The ULYSIS Alexa Fluor Nucleic Acid Labeling Kits (Active esters and kits for labeling proteins and nucleic acids—Table 1.2, Molecular Probes kits for protein and nucleic acid labeling—Table 1.3, Molecular Probes nucleic acid labeling kits—Table 8.6) provide a simple, reliable method for producing fluorescent hybridization probes by combining our Alexa Fluor fluorophores with the versatile, patented Universal Linkage System (ULS) platinum-based chemistry developed by KREATECH Biotechnology BV. The ULS technology is based on the use of a platinum dye reagent that forms a stable adduct with the N-7 position of guanine and, to a lesser extent, adenine bases in DNA, RNA, peptide–nucleic acid conjugates (PNA) and oligonucleotides (Figure 1.2.9). In protein contexts, ULS reagents are reactive with cysteine residues and other thiols.ref The labeling reaction takes only 15 minutes, and separation of the labeled nucleic acids from the unreacted ULS reagent can be accomplished through use of a simple spin-column procedure (Figure 1.2.10).

In addition to ULYSIS Alexa Fluor Nucleic Acid Labeling Kits, we offer the ULYSIS Oregon Green 488 Nucleic Acid Labeling Kit (Labeling Oligonucleotides and Nucleic Acids—Section 8.2).  Each of these ULYSIS Kits provides sufficient reagents for 20 labelings of 1 µg DNA each, including:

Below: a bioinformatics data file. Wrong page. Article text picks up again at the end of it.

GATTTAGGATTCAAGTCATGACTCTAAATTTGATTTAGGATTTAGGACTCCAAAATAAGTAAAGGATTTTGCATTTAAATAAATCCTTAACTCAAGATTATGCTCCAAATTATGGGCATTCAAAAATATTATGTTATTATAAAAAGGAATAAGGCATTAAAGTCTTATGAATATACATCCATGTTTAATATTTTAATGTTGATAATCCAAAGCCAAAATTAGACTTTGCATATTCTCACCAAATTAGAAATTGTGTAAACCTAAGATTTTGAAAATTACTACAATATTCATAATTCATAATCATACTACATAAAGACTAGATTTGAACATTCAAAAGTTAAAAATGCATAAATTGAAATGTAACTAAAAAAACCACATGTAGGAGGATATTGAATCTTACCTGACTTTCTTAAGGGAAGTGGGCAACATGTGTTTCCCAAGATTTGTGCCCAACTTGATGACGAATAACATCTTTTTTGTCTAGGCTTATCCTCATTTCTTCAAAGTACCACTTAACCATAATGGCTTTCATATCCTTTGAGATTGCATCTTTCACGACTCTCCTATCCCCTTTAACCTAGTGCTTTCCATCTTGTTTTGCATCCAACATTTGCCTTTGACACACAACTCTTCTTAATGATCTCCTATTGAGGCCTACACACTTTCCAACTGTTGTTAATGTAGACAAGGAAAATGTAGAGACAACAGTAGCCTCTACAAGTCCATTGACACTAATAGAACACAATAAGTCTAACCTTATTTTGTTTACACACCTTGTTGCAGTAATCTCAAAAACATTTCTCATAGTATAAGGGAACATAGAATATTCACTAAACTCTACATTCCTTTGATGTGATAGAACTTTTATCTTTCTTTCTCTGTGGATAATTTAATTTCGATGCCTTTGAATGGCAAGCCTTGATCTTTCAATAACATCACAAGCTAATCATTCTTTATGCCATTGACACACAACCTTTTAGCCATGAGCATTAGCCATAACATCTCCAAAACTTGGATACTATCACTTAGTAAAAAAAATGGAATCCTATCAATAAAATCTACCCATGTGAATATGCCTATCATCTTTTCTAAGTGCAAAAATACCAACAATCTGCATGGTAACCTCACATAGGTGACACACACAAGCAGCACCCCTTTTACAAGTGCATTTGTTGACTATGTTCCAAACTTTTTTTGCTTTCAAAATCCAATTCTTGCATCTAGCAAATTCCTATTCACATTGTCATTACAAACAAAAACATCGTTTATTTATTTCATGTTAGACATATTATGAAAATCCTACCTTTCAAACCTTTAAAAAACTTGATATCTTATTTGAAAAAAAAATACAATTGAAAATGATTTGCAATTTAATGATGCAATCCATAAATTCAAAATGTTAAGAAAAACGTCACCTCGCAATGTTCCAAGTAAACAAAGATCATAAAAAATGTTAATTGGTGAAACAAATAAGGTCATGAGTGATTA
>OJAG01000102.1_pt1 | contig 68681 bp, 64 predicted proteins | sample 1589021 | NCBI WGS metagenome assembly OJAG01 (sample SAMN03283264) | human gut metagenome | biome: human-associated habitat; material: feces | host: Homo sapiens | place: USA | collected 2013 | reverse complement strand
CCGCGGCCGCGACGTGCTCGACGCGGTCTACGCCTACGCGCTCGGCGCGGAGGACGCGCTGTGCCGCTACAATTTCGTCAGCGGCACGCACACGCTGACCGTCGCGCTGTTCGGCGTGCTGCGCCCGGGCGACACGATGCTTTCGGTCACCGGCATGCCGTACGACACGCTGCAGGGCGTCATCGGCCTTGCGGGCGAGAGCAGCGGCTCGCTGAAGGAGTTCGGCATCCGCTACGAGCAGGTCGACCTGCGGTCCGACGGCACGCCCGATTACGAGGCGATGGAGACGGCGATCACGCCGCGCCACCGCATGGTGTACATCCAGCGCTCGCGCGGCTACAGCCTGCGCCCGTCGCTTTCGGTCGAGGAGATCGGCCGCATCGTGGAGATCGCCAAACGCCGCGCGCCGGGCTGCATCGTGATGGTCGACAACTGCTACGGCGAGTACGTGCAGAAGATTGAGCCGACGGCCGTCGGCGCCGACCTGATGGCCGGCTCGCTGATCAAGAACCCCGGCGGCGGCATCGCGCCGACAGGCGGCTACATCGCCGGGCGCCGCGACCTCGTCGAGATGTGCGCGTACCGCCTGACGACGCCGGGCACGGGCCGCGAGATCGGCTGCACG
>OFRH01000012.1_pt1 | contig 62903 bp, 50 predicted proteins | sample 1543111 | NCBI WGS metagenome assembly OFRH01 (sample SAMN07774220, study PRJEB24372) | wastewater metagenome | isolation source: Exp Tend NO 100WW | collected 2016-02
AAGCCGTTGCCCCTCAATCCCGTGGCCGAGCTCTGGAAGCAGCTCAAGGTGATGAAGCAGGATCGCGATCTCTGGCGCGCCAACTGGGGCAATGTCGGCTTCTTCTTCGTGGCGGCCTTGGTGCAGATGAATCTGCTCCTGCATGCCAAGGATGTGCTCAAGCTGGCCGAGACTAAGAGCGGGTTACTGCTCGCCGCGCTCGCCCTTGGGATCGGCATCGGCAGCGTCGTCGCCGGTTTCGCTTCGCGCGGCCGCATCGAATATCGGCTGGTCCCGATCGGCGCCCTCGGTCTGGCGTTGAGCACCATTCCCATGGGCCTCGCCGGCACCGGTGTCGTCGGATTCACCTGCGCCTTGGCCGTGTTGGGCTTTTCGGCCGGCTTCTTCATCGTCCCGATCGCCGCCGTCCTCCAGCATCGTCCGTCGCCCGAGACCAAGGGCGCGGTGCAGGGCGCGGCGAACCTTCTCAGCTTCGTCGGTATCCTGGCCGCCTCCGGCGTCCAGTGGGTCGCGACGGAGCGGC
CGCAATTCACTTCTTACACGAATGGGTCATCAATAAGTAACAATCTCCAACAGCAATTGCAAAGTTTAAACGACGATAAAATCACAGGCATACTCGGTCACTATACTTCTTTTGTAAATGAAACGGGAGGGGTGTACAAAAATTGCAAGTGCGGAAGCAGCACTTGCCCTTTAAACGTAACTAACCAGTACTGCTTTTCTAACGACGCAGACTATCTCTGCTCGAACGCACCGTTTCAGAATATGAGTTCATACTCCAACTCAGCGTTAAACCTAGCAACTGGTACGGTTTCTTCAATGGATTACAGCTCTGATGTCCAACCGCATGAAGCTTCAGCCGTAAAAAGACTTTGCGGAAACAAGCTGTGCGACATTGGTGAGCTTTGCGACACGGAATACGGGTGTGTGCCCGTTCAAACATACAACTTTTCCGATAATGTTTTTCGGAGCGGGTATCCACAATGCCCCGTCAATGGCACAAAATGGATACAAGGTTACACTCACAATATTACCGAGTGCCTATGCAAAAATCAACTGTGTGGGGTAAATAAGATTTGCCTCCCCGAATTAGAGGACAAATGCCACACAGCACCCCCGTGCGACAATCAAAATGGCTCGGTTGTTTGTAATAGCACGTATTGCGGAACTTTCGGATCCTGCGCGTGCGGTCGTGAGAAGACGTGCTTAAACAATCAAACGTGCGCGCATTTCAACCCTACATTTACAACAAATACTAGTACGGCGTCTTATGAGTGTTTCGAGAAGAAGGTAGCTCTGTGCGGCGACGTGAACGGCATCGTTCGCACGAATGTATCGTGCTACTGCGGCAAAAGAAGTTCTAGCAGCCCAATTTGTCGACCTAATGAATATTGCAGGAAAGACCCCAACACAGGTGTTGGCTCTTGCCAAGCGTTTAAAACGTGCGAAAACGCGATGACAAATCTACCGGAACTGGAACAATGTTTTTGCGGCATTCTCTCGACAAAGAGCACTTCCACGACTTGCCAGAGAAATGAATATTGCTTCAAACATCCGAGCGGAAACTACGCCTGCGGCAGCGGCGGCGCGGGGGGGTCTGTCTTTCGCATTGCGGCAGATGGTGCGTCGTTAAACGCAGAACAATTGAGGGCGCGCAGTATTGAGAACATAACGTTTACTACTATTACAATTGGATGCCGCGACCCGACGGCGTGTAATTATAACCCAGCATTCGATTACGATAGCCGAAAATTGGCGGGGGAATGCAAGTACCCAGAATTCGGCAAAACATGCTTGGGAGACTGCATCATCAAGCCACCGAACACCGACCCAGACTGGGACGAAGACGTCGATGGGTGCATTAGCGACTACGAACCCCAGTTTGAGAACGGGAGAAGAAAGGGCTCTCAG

• ULS labeling reagent and appropriate solvent
  • Labeling buffer
  • Deoxyribonuclease I (DNase I), for digesting DNA longer than 1000 base-pairs prior to labeling
  • DNase I storage and reaction buffers
  • Control DNA from calf thymus
  • Nuclease-free H2O
  • Detailed protocols for preparing fluorescent DNA hybridization probes for chromosome in situ hybridization and dot-blot hybridization (ULYSIS Nucleic Acid Labeling Kits)

Probes labeled using the ULYSIS Kits are stable indefinitely and hybridize effectively to target DNA. The ULS method has been used to prepare labeled probes for dot, Southern and northern blot analysis, RNA and DNA in situ hybridization, multicolor FISH, comparative genome hybridization (CGH) and microarray analysis.

ULYSIS Nucleic Acid Labeling Kits  

Figure 1.2.9 Schematic diagram of the labeling method provided in our ULYSIS Nucleic Acid Labeling Kits. The ULS reagent in the ULYSIS Nucleic Acid Labeling Kits reacts with the N-7 position of guanine residues to provide a stable coordination complex between the nucleic acid and the fluorophore label.

Nucleic acid labeling
Figure 1.2.10 Nucleic acid labeling method provided in our ULYSIS Nucleic Acid Labeling Kits.

ARES DNA Labeling Kits